To run, you need to start with two legs and a urge to fly, not fast, but free. The rest is optional. If you don’t want to fly, then don’t run, do something else: sit, watch or sleep.

may 2/5 MILES

46 degrees
mississippi river road path north

As I ran, I tried to keep thinking about poets, intense feelings, whether or not living “like an engine with the governor off” is a good thing and how this relates to running. I couldn’t. Not because I don’t have any thoughts about these issues, but because I was distracted by an impulse to monitor my pace, heart rate and running form. And preoccupied with thoughts of leg injuries and how I probably need to strengthen my core.

What else do I remember? There was wind in my face as I ran north and at my back, helpfully pushing me along, as I turned around and went south. The Franklin hill wasn’t too bad. My pulse seemed to go slower as I went faster. The trees at my favorite part of the gorge are covered in leaves, making it hard to see the floor of the gorge. I think I encountered 4 or 5 dogs and about 15 humans, some walking the dogs, some walking alone, some running and some biking. I smiled at several of them, but didn’t speak. Neither did they. I don’t remember hearing a single bird or the wind rustling or the gravel crunching or traffic moving.

Even if I don’t remember thinking about poetry and intense feelings, I’m sure I did, at least fleetingly. And, even if I didn’t think about it consciously, the ideas were there, hovering around me as I ran, inspired by the discussion I started about George Sheehan in my log entry yesterday.

Sheehan argues that we should try to be poets, “responding to everything around us and inside us as well,” like engines with the governor off. Then he adds: “The best most of us can do is be a poet an hour a day.” And laments: “There are times, more often than the good times, when I fail. I never do pierce the shield. I return with a shopping list of things to do tomorrow. The miraculous has gone unseen. The message has gone unheard.” His words got me thinking and inspired me to create:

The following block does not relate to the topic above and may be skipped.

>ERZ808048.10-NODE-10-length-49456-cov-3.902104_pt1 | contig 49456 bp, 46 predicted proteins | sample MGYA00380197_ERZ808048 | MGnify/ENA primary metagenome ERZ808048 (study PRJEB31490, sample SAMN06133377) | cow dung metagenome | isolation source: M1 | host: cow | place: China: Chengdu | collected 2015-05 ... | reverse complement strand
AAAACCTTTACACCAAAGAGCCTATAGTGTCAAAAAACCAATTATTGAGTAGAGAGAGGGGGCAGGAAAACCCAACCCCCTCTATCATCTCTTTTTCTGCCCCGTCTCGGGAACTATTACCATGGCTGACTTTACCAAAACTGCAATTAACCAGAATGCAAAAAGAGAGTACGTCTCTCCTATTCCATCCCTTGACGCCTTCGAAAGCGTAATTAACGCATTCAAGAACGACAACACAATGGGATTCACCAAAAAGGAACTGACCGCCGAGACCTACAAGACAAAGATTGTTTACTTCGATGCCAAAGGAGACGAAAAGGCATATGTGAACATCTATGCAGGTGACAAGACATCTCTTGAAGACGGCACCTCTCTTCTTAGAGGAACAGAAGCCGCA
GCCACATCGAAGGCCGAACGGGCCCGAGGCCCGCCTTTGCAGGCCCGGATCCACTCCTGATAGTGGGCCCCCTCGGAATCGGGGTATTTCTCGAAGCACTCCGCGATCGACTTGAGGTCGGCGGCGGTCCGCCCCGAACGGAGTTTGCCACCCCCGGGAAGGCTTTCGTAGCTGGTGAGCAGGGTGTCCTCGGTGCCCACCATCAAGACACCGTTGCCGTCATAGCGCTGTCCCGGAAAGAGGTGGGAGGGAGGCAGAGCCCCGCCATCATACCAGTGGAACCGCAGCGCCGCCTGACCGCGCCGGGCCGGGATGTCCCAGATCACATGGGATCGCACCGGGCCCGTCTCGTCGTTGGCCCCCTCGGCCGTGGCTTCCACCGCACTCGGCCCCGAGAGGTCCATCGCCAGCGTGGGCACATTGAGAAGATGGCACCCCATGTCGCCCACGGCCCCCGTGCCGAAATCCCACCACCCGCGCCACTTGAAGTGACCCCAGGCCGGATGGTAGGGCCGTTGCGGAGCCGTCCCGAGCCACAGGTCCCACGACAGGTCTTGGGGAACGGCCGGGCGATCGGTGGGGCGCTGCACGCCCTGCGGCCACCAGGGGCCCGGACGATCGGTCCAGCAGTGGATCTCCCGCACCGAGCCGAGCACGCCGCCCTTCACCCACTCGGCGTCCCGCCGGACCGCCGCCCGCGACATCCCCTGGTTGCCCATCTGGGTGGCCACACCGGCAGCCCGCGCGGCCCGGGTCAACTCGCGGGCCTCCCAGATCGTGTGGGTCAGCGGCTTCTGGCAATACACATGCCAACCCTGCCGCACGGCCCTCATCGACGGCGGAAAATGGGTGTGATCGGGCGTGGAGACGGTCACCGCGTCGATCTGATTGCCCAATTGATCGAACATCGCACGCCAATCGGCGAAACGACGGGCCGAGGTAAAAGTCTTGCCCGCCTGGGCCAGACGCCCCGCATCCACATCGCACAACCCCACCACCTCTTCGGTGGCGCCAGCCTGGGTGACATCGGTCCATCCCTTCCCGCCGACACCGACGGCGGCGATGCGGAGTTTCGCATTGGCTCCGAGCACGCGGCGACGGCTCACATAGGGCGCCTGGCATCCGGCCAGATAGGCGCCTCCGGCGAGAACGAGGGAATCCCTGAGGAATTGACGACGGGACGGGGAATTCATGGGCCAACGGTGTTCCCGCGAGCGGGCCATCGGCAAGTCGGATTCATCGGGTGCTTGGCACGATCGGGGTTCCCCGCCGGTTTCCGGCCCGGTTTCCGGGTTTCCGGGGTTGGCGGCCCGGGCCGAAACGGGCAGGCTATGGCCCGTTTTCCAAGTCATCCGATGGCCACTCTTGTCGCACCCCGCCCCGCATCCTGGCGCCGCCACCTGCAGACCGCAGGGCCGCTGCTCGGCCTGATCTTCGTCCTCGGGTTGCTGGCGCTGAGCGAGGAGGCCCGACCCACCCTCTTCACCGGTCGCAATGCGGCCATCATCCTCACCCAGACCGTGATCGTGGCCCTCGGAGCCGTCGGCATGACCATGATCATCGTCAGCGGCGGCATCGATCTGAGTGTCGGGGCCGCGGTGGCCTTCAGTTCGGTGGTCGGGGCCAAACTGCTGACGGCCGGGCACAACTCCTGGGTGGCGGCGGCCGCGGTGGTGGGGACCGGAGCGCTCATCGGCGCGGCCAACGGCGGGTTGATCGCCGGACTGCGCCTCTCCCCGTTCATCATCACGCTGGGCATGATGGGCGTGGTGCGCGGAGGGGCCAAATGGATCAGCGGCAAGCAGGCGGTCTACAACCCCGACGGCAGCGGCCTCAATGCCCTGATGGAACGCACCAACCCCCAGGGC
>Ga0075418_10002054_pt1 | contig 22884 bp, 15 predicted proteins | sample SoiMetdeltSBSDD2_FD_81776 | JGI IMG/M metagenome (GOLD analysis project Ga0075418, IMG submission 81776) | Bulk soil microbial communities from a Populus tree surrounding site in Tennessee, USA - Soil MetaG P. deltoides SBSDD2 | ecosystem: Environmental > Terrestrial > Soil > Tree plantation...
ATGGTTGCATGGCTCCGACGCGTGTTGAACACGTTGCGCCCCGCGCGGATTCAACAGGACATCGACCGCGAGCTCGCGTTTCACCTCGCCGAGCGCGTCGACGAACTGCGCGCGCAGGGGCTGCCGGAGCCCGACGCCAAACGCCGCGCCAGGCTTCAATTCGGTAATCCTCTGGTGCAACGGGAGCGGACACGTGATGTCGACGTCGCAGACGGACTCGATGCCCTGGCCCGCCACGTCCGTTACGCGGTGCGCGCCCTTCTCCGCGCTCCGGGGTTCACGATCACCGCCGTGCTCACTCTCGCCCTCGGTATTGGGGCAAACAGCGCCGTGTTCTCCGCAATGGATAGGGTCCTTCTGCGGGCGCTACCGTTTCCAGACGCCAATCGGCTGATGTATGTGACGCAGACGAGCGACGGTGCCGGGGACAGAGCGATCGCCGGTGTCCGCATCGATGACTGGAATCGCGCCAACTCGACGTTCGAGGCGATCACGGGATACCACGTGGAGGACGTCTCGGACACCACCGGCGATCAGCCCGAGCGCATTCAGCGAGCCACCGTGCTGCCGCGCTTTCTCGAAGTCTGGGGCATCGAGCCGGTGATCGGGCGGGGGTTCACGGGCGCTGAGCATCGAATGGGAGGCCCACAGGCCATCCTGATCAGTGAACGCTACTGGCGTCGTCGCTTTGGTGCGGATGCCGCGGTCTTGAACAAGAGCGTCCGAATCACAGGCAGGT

A 60-minute Poet

George Sheehan claims that,
for an hour a day,
while we’re running,
we can try to be poets.
Feeling everything intensely and without restrictions.
Like an engine with its governor off.
We can try.
But we’ll frequently fail
A thick smog of obligations, worries and regrets
makes it harder to breathe.
And to see.
And to feel.
And to remember to let go and let in
more air,
more ideas,
more of the world.

A Deep Core Workout for 60-minute-a-day Poets?

60 minutes a day of intense feelings seems like a lot.
How can we train ourselves to feel deeply for that long?
What sort of strength and stretching exercises do we need to build up our “deep core” feelings?
To prevent hyper-awareness related injuries brought on by overuse or improper form?
To help us stretch our imagination?
Limber up our ideas, so we can bend, twist, contort them?
Strengthen our resolve against the worries and regrets that distract us?
Lengthen our vision to extend farther, beyond our myopic preoccupations?
Quicken our reflexes for faster responsiveness?
Attune our senses to the too-often invisible or ignored encounters?

I’m thinking about “core” workouts lately because so many things that I’ve been reading recommend core exercises for preventing injuries. A strong core stabilizes your bones, joints, muscles and internal organs. I’m terrible with scientific/medical terminology–I can’t seem to retain the information that I read or hear–but I’m fascinated by the names and some the descriptions of the “deep core” muscles, especially the multifidus.